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Farmers Almanac
The 2014 Farmers Almanac
Farmers' Almanac

Combating Common Stains

Combating Common Stains

We’ve all done it … dribbled gravy on grandma’s heirloom white linen tablecloth, or spilled wine on our new cream-colored carpet. These everyday mishaps are enough to set your teeth on edge. Not to worry, though. Nearly every stain has a “counterstain,” and with a little pre-planning and some appropriate care, you can save your tablecloth, carpet, or favorite outfit from those blobs of gravy and the splashes of red wine.

Here are some basic tips for using household items for common stains:

Red Wine Stains
Perhaps one of the more difficult stains to get out is red wine. There are however, actually quite a few different ways to get wine out of your clothing and home furnishings using items found around the home. The most important thing to remember is technique. Always remember to “blot the spot,” because rubbing almost any stain is likely to make it worse.

For carpeting and upholstery, first blot the spot with a clean dry towel, getting as much of the liquid up as possible. Next mix up a solution of one tablespoon laundry detergent or dishwashing liquid, one tablespoon white vinegar or hydrogen peroxide, and two cups warm water. Soak a clean sponge in the mixture, squeeze it mostly dry and blot the stain with the sponge. Continue to blot, re-submerging and wringing the sponge as needed, until the stain dissolves.

When the stain is gone, wipe one more time with a clean, damp cloth. Another easy remedy is to use salt or baking soda. Just sprinkle the salt onto the stain while it is still wet. Leave the salt on for a few minutes, or more if you are able, until the salt picks up the stain — the crystals will begin to turn red as the liquid is absorbed — and blot with a moist towel. Fluff the carpet when done, so it doesn’t stay matted down.

For clothing and linen that don’t require dry cleaning, follow the blot method mentioned above and use any of the following remove the stain; white wine, vinegar and water, dish soap, salt or baking powder, or, of course, the ever popular club soda. Afterwards wash your item of clothing in the hottest water it can handle in your washing machine. For items that do require dry cleaning, simply leave the stan for your dry cleaner to handle.

Butter or Oil Stains
Just as it can rescue you from a wine stain, salt or baking soda can help absorb the grease on your tablecloth while it’s still fresh, and keep it from soaking further into the fabric. After absorbing the offending stain, rub liquid detergent into the stain and launder it in the hottest water that the fabric can handle. If you have immediate access to detergent or dish soap and some hot water, you can skip the salt altogether.

Coffee and Tea Stains
As with wine stains, blot the spot with a clean cloth, towel, or sponge. Next, you can mix some warm water and one third of a cup of vinegar and two thirds of a cup of water and continue to blot the spot until it disappears. For clothing and linens, wash in your washing machine in the hottest water the fabric can handle.

Berry Stains (Cranberry, Blackberry, Blueberry, etc.)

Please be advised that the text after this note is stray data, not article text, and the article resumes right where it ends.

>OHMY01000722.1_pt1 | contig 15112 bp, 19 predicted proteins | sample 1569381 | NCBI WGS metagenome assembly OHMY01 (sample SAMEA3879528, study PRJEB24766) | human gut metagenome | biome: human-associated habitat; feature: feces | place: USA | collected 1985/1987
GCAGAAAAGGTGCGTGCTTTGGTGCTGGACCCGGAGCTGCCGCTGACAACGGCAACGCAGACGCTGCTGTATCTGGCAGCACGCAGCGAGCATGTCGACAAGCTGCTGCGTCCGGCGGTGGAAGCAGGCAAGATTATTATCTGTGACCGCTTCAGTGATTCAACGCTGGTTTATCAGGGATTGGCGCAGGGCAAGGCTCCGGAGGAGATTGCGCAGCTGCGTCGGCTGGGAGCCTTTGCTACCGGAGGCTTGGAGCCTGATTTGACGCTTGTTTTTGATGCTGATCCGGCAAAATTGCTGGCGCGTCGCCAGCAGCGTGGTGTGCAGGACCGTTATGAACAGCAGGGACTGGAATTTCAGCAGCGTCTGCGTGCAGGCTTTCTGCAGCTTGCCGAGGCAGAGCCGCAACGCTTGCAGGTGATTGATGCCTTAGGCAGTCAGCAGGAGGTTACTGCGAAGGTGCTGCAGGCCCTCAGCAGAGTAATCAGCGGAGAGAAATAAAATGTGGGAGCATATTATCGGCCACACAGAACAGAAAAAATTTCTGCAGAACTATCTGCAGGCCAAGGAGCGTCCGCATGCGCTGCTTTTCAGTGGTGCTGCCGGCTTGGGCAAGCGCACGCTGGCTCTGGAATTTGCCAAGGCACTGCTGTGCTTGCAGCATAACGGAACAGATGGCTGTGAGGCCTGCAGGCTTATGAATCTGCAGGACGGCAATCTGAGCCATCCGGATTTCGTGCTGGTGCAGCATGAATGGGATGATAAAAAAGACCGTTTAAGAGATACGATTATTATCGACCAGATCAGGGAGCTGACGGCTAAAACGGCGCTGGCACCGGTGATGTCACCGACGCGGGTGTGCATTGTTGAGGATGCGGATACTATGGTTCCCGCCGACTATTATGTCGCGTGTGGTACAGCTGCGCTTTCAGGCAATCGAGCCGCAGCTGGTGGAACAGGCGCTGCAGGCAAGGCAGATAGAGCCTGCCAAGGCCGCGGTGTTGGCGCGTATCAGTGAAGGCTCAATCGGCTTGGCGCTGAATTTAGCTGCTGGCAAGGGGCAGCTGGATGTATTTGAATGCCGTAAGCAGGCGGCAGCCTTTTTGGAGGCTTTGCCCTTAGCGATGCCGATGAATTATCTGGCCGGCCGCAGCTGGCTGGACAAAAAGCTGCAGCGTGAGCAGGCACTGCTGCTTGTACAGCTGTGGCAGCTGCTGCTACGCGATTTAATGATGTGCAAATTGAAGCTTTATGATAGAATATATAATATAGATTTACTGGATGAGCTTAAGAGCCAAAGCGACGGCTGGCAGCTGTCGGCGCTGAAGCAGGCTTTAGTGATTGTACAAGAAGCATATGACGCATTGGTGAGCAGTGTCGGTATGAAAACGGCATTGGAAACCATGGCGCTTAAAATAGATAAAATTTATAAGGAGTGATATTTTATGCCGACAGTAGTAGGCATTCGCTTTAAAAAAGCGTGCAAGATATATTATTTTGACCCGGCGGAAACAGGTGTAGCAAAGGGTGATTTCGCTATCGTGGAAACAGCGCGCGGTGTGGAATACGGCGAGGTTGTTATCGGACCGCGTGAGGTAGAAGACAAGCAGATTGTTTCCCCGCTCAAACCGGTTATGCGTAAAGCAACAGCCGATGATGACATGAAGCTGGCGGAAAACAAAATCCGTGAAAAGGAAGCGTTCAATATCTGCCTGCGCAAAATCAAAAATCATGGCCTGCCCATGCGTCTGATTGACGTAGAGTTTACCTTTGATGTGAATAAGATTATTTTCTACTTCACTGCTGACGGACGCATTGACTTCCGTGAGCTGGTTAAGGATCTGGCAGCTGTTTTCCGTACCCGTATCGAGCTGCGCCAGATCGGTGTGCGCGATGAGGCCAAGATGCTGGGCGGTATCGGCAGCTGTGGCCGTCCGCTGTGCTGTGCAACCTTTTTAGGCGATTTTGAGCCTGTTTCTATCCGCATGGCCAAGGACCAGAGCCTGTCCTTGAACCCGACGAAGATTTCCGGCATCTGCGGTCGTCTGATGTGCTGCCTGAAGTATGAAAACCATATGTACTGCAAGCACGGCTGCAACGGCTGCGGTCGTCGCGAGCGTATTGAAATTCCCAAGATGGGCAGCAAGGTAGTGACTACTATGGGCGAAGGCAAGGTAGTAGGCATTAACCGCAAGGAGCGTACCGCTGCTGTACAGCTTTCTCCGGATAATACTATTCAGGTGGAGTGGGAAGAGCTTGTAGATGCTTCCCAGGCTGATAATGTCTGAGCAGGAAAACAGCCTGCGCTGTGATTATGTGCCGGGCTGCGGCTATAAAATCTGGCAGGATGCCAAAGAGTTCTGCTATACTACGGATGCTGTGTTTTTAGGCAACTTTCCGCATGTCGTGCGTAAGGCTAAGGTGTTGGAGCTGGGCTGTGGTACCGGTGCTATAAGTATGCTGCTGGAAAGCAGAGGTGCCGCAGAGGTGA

Blot the spot, then wash with warm water and vinegar or dish-soap. For clothing and washable items, wash with detergent and warm to hot water.

Dessert Stains
For dessert stains on your clothes, linens, and upholstery, remember to use only cold water to remove the stain. This is because most desserts contain milk and/or eggs, and hot water will cook the milk and eggs into your fabric, making it even more difficult to remove. Blot some detergent or dish soap on the spot, and rub the spot clean as best you can with cool water until gone. For washable items, place in machine and wash with detergent and cool to warm water. If the stain is still there, repeat the process before it dries. For desserts that have crusted and dried, scrape as much of the dessert off of the item before treating.

Candle Wax Stains
Let the wax dry first as it is easier to remove when dry. If you want it to dry faster place an ice cube over the wax to harden it. Remove as much as possible with a butter knife, spoon, or spatula edge. Next, place a clean paper towel or rag over the stain, and press with a warm iron to melt and transfer the wax. Continue to do this with fresh towels until the wax is gone. Rub a little liquid detergent or dish soap into the stain and wash in warm or hot water. If you don’t have access to an iron, just skip right to the detergent and wash in the hottest suitable water for the fabric in your machine. If the wax coloring stains your fabric, try an all-fabric bleach to remove the dye.

Remember never to use bar soap on any stain, because this can make the stain set in faster.

Want more advice? Learn to fight mud stains here.

If you notice a hole in the upper left-hand corner of your Farmers' Almanac, don't return it to the store! That hole isn't a defect; it's a part of history. Starting with the first edition of the Farmers' Almanac in 1818, readers used to nail holes into the corners to hang it up in their homes, barns, and outhouses (to provide both reading material and toilet paper). In 1910, the Almanac's publishers began pre-drilling holes in the corners to make it even easier for readers to keep all of that invaluable information (and paper) handy.